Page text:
Chuck’s Story

It was a rainy day in February 2013. With only the clothes he was wearing, Chuck left the house where he’d been staying temporarily with one goal in mind: Find a downtown Des Moines drug house.

But at the last minute he turned on to 6th Avenue and saw Hope Ministries’ men’s shelter. “I said out loud, ‘I am not going to that place.’ But the rain got heavier,” he remembers. “I’m standing there cold and soaked through. I’m thinking, ‘I got nothing left in me.’

He crossed the road, stepped up to our front door . . . turned away. “I went back and forth across that road three times,” he says, until finally—desperate, broken and hurting—he made it inside.

That was six years ago. Chuck is a different man today, inside and out. But the journey to who he is now wasn’t easy . . .

Rescued from his past

In the circumstances Chuck grew up in, “it wasn’t strange to be a criminal,” he recalls. “Drugs were always around.” He tried marijuana for the first time at 14. In the 1980s, he moved on to cocaine. By the late 1990s and into the 2000s, he’d started using meth. “My life was a mess. I’d always say I wasn’t going to use again, but I always did.”

His drug use contributed to his divorce and affected his relationships with his kids, as well as his employment and living situation. “I went through treatment in the past and I learned a lot about myself. But I know now that I was always missing the key piece.

Chuck found that key piece—God’s transforming love—at Hope Ministries. “I could feel it when I walked through the door,” he remembers. “Something was different here. I didn’t know what at first, but I felt hope for the first time. They loved me at Hope Ministries like no one else. They cared for me and it was just . . . profound.”

As he looks back to that time, Chuck says he’s still amazed by what happened in his life during his year in our life recovery program. “I became accountable for the first time in my life. I learned how to be dependable. I realized I didn’t have to be alone anymore.

Restored to his family

One of the sweetest pieces of Chuck’s story is how God restored his relationship with his then-ex-wife—LaVonne. They’d been divorced for many years before Chuck came to Hope Ministries, but had stayed in contact. “I wanted to go home eventually,” Chuck says, “but not until I was the man I needed to be.” Halfway through our program he emailed LaVonne to let her know he was okay, but it wasn’t until his eleventh month in recovery that he met with her in person. They were remarried by one of our case managers, an ordained pastor, about a year after Chuck completed our program. “God restored so much. It’s amazing. I never could’ve imagined it.”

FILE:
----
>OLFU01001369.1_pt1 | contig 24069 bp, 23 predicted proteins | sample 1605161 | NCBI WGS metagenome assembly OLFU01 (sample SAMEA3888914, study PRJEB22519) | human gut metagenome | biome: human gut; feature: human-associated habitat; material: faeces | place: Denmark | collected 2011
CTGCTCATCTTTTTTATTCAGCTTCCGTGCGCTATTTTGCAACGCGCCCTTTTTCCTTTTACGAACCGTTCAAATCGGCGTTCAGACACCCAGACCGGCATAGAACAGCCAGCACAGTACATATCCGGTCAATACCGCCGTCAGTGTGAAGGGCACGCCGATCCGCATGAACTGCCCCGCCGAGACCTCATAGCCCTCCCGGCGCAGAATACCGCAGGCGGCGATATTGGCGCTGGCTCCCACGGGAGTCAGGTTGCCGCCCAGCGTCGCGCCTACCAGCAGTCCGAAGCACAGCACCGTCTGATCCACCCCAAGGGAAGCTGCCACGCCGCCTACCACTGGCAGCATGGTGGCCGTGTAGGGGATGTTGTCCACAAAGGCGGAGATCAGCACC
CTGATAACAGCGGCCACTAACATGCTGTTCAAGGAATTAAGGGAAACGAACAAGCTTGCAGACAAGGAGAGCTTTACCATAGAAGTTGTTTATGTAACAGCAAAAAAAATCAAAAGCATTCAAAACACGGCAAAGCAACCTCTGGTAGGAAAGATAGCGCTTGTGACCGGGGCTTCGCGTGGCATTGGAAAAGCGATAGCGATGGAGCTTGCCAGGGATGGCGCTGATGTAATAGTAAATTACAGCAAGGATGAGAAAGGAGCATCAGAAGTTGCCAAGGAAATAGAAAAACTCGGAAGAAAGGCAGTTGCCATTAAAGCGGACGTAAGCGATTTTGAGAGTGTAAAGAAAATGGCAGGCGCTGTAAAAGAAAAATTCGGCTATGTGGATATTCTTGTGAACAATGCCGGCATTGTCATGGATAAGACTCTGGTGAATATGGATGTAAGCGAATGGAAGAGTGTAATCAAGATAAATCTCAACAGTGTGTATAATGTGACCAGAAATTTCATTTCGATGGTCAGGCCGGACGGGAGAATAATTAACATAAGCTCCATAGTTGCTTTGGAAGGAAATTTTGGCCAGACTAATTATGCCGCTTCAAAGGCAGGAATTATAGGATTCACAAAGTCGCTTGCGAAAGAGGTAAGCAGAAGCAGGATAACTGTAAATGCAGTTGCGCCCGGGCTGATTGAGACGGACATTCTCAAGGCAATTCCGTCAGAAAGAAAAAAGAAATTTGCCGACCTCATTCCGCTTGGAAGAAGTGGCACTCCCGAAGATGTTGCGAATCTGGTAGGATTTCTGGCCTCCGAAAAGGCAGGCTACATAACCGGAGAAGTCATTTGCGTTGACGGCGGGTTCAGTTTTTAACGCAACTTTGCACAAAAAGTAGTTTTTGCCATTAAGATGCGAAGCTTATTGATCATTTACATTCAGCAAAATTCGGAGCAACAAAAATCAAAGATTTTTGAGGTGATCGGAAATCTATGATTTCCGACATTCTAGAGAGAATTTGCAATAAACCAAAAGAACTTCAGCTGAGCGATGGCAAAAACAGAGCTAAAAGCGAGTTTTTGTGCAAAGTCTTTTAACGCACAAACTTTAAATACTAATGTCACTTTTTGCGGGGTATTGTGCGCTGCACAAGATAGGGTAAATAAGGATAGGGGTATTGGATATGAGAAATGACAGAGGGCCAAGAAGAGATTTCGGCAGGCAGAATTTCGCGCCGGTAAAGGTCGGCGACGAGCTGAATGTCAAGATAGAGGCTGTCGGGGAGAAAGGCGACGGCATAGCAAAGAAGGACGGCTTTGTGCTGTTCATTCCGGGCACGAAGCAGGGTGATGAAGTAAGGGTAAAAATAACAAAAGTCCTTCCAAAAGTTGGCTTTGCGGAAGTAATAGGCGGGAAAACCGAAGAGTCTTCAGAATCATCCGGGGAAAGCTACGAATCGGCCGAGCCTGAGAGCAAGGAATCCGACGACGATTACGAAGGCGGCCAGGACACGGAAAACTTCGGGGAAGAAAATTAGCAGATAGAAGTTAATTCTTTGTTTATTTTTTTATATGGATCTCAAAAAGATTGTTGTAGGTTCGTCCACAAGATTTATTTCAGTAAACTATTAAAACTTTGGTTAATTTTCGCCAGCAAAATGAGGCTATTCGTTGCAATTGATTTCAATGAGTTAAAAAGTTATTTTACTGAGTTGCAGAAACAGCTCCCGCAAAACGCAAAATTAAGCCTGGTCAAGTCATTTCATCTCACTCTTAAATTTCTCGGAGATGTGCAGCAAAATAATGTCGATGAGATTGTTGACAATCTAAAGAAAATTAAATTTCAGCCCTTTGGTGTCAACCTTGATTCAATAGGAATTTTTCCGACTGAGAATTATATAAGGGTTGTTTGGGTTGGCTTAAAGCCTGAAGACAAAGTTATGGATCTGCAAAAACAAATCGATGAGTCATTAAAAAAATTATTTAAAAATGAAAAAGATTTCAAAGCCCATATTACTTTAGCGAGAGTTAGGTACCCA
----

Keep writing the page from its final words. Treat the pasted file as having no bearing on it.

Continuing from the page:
But Chuck still had a hard road to walk. In the summer of 2015, the couple lost both his dad and hers within 13 hours of each other. That fall, Chuck had a stroke. And only months later, Chuck and LaVonne lost their son. “Honestly, I didn’t think we’d get through it. I don’t think that grief ever goes away. It’s only by God’s grace that I’m sustained. He’s seen me through so much.”

Committed to sharing hope

Today, as a member of our Hope Ministries staff, Chuck finds purpose in all he’s gone through. He’s part of our maintenance team, spending much of his time working at our men’s recovery center . . . which means he has countless opportunities to talk with men who are right where he was years ago.

“I love that I was healed, restored and loved here, and now I get to be a part of what was already in motion before I got here,” he says.

Chuck says if he hadn’t come to Hope Ministries in 2013, he’d probably still be using, possibly in prison . . . or worse, he might not be alive at all. But today, “My worst day now is better than my best day back then. God has taken my guilt and shame and replaced it with hope.”

These days, in addition to working at Hope Ministries, Chuck loves spending time with his grandchildren. “My grand- daughter fell asleep on my lap the other night and I looked down at her and thought, ‘I know there’s a God . . . and He loves me.’”